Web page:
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cast oven floor - Forno Bravo Forum: The Wood-Fired Oven Community

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Photo Galleries are back! Instructions below.

Dear forum users,
Thank you for your patience with the Photo galleries. We've got your galleries online!
We have finished writing a custom script to migrate the PhotoPlog to vBulletin5’s albums.

Unfortunately V-Bulletin killed the "Photoplogs" in their software upgrade which was unforeseen and we're the first development group to have written a script for getting the galleries back... that said, it took some time to reverse engineer the code and get the albums to move over seamlessly!

Forum users will be able to access their “PhotoPlog” images through their user profile page by clicking on the “Media” tab.
They will also be able to browse other albums by going to the albums page. (On the forum site, there is a link in the black bar beside “Forums” to the albums.)

In order for users to create an album please follow the steps below.
1) Go to user profile page and click “Media”
2) Click Add Photos
3) Enter Photo Gallery Title in the first field
4) Click Upload or Select from Photo Album to add photos
5) Click Post
6) Once posted, the album will be created as a “Topic” on the albums page for the public to see. The topic title will be the “Photo Gallery Title” they created before uploading their photos.


To create this migration path we used vBulletin5’s default album structure. Unfortunately, it won’t work like the “PhotoPlog” but is an album/gallery component on the forum now.
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cast oven floor

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  • cast oven floor

    OK. I screwed up. I built my oven on a wing and a prayer and it did great for about 4 years. My "fire clay" sucked, cracked and caved eventually (well, luckily it did not completely cave, but a brick fell out of the roof). It is a hybrid oven with a larger opening but a Pompeii dome (I wanted to make sure I could bake other things, including a Turkey for the last four years). I know now that I will be using HeatStop for my mortar now unless something better has come up. I do not mean to start a new thread on fire mortar. Lets just say, unless there has been a universal agreement that there is something better, then I am using HeatStop 50 for my mortar. My main question comes from something I have wanted to do since I made the oven originally. I was lucky enough to find some firebricks that were 10" square that I used for my base. They are great, but I think it would be great to have a seamless base. I get into trouble now and then with the seams in the brick so can I use some of the commercially available high heat casting material to pour over my base to get a solid, unseamed surface? I know it is going to be a problem if it is too thin, but I do not want to go any thicker than I have to. Now is the time to do it though since I am rebuilding my dome and I have complete access to my floor. I am hoping for some suggestions. Thanks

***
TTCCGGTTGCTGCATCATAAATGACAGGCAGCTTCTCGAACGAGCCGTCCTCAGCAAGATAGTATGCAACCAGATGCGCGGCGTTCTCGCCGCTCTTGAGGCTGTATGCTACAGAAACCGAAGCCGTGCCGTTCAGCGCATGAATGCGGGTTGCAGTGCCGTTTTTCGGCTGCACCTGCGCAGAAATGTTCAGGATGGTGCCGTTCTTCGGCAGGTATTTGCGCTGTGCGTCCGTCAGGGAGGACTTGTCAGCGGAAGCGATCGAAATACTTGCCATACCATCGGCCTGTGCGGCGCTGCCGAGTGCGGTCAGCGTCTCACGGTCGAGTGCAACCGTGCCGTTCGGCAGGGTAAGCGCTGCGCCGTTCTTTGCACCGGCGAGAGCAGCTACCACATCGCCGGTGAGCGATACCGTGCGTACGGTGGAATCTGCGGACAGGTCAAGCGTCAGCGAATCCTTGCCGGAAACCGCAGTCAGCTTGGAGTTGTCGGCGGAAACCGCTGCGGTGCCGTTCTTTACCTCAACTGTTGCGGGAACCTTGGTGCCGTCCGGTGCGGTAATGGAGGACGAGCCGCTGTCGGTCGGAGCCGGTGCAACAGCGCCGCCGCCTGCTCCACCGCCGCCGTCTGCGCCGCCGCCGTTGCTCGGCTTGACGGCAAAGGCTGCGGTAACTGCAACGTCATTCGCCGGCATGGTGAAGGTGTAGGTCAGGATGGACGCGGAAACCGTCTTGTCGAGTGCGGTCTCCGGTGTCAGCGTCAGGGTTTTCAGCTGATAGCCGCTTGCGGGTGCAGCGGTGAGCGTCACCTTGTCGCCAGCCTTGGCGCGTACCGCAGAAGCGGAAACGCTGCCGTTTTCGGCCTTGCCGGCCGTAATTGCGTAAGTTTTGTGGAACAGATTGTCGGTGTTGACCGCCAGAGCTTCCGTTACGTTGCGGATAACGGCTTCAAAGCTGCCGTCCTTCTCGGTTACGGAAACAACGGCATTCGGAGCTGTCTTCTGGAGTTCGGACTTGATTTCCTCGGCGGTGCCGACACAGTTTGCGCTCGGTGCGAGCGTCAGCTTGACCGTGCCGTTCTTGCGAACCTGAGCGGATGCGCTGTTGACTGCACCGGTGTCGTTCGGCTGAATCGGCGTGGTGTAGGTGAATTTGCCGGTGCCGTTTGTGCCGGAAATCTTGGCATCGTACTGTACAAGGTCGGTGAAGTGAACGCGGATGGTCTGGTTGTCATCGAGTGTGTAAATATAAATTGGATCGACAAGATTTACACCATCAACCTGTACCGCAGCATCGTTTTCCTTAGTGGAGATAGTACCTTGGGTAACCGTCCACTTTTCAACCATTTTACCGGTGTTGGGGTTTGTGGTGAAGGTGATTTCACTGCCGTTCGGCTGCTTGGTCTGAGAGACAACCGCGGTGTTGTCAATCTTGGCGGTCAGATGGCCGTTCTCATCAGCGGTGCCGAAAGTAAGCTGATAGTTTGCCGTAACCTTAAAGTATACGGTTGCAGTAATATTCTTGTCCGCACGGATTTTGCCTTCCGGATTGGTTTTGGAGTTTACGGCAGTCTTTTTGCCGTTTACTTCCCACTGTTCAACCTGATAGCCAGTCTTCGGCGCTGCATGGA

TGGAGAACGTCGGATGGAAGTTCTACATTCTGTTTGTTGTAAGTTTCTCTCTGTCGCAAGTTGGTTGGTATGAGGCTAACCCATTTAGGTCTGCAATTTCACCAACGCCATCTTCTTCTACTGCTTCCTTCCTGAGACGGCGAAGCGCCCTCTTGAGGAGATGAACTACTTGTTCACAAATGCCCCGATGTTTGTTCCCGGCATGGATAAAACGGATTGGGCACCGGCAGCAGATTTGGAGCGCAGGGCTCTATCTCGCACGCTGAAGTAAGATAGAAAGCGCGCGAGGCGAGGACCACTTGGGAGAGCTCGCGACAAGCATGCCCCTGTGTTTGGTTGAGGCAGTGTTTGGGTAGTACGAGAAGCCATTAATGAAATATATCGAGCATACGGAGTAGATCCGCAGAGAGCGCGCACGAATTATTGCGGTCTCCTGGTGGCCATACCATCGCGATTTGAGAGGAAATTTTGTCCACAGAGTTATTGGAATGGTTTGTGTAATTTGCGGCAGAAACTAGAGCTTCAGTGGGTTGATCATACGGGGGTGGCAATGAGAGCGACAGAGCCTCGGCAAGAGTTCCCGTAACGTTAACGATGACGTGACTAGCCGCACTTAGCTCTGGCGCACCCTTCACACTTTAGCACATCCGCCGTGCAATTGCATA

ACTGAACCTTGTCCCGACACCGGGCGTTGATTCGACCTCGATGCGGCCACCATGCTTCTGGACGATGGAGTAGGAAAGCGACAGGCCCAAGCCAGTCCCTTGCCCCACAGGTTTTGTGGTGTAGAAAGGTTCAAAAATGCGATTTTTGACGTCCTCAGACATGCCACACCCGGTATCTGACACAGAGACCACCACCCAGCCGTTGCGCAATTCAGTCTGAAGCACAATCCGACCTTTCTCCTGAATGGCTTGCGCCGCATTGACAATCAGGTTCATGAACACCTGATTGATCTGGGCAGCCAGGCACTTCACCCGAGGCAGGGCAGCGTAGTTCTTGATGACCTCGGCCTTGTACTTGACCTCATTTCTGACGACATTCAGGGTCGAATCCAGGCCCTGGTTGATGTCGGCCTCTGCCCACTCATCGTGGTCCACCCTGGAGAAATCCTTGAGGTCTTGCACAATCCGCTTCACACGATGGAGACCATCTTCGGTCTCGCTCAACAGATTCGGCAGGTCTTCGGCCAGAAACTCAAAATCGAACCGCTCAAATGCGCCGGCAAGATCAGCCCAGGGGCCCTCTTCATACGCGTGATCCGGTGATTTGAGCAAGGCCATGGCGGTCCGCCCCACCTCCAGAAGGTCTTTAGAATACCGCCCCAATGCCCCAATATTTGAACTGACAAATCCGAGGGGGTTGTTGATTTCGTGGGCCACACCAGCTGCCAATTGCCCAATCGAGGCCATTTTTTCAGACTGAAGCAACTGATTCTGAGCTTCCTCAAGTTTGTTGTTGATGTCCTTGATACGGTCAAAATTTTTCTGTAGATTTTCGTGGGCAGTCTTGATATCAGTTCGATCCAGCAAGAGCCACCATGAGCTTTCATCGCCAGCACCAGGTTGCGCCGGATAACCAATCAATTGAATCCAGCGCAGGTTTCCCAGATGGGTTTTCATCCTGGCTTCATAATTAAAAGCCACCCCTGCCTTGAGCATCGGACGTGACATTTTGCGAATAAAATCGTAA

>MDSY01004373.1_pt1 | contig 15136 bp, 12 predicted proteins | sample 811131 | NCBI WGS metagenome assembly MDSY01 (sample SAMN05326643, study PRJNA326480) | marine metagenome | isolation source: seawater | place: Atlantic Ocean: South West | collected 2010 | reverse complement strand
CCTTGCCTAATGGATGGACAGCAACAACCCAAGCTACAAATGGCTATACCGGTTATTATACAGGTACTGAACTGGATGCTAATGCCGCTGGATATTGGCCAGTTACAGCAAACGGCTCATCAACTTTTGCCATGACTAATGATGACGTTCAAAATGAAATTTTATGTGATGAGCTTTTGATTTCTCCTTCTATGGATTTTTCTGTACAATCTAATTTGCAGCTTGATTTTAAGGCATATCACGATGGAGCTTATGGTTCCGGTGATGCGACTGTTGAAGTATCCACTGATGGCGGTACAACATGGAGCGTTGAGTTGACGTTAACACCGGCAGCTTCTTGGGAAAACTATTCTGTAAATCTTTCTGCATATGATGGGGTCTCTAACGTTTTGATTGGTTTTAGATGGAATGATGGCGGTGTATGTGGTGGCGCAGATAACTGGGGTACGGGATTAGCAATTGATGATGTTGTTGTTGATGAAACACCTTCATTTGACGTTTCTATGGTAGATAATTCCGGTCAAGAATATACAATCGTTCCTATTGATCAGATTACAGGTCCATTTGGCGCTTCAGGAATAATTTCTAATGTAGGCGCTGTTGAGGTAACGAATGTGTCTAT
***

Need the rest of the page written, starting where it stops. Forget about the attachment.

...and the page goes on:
• #2
    Re: cast oven floor

    i think it might works, some pictures would be nice

    Comment


    • #3
      Re: cast oven floor

      Any large casting will want to crack somewhere due to uneven heating. That is why commercial cast ovens are in sections. Cracks don't really matter usually, they just look unsightly. If you cast the floor in one piece it will crack over time. If you don't like the look of it you can cast the floor in a few pieces, but then you're back to a similar situation of having a brick floor.Perhaps you could cast it like concrete and make some grooves in the top in the hope that the cracks will follow where the grooves are.A cast floor will be hard enough, but not as hard as a fired fire brick.It also makes it pretty much impossible to replace the floor unlike loose laid firebrick.
      Last edited by david s; 04-03-2014, 12:46 PM.
      Kindled with zeal and fired with passion.

      Comment


      • #4
        Re: cast oven floor

        I went with three 14"-wide slabs of soapstone in order to end up with only two seams. If the soapstone cracks within (like you) three or four years, I will regret not cutting the slabs into 14" squares, thereby creating control joints.

        IMHO, the desire to create a seamless cast floor is admirable, but, unfortunately, impractical.

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